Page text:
• Wear natural materials.

    • Soak the affected area such as the hands and feet in cool water, especially after a hot day.

    • Temperature regulation in house/classrooms.

  • Choice of footwear is very important.

    • As stated above, natural materials for shoes are good, such as leather.
    • Check the insides of new shoes for excessive seams, as these could cause blisters.

    • Children should get their feet measured to ensure good shoe fit.

    • It helps to have several pairs of shoes of different styles and to change one pair for another regularly to alter sites of friction. It is helpful to have soft, well ventilated shoes. Shoes in line with the uniform policy of schools are often unsuitable and permission needs to be granted to wear more suitable footwear such as black trainers. A wide fit prevents contact of the shoe with the top and sides of the feet.

    • Some people find special socks beneficial in keeping the feet cool. Many of these products can be supplied on prescription from your GP.

    • Walking some days will not be a problem but other days can be difficult. Many people ‘save’ their feet to do activities that they enjoy. However, it is important to encourage children to pace themselves during activities to avoid excess blistering as this will make the following days more difficult.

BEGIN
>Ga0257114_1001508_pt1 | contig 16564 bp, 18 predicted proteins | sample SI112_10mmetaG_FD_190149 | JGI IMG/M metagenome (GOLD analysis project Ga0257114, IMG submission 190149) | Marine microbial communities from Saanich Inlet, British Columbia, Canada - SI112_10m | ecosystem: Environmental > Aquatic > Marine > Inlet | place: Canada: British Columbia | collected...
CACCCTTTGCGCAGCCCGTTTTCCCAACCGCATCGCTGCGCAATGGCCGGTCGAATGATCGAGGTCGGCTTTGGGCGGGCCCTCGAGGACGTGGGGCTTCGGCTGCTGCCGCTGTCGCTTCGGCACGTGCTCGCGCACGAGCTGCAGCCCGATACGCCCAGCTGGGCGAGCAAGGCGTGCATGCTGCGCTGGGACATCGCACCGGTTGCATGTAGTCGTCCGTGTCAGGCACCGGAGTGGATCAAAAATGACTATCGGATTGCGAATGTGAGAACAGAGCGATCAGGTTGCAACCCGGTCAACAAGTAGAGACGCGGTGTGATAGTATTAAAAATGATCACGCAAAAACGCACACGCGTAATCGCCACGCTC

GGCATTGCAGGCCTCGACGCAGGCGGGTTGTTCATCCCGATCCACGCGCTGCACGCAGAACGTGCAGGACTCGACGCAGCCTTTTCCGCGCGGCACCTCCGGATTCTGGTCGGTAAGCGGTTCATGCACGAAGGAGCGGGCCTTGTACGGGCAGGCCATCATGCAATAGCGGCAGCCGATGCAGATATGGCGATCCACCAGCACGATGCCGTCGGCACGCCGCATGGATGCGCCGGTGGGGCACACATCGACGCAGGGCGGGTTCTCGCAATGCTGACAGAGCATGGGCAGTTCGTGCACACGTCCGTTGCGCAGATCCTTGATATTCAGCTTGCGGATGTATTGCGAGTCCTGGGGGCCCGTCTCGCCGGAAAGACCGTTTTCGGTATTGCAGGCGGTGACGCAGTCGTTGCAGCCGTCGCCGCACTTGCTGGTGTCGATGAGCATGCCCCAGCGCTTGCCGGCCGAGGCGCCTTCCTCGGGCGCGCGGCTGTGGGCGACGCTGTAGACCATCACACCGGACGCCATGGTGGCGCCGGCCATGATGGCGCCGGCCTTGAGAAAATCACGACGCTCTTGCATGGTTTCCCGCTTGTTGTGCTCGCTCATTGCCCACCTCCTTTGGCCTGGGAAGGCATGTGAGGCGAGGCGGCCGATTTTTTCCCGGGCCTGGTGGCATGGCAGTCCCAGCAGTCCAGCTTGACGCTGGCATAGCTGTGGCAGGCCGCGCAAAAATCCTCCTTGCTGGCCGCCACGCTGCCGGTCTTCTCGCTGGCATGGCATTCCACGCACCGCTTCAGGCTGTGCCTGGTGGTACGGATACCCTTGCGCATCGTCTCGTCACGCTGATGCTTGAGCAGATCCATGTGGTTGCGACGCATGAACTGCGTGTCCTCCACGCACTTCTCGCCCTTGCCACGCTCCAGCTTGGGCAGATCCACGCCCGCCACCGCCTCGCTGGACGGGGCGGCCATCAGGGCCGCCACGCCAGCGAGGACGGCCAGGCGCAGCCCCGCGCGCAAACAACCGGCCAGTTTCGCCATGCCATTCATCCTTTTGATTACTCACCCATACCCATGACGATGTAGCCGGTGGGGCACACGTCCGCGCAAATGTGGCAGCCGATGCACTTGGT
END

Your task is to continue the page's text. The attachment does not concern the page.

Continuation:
Suitable dressings and recommended products

The EB team at GOSH produce a list of suitable dressings and recommended products, which is updated frequently or as new products become available.

What happens next?

Children with EB simplex will need to attend regular outpatient appointments at their EB specialist centre and then move on to adult services at around 16 years of age.

Compiled by: 
The Clinical Nurse Specialist for Epidermolysis Bullosa and DEBRA in collaboration with the Child and Family Information Group at GOSH.
Last review date: 
February 2014

Real stories

Our patients provide us with a range of extraordinary stories. Catch up with their their own accounts in which they describe how they battle the most complex illnesses.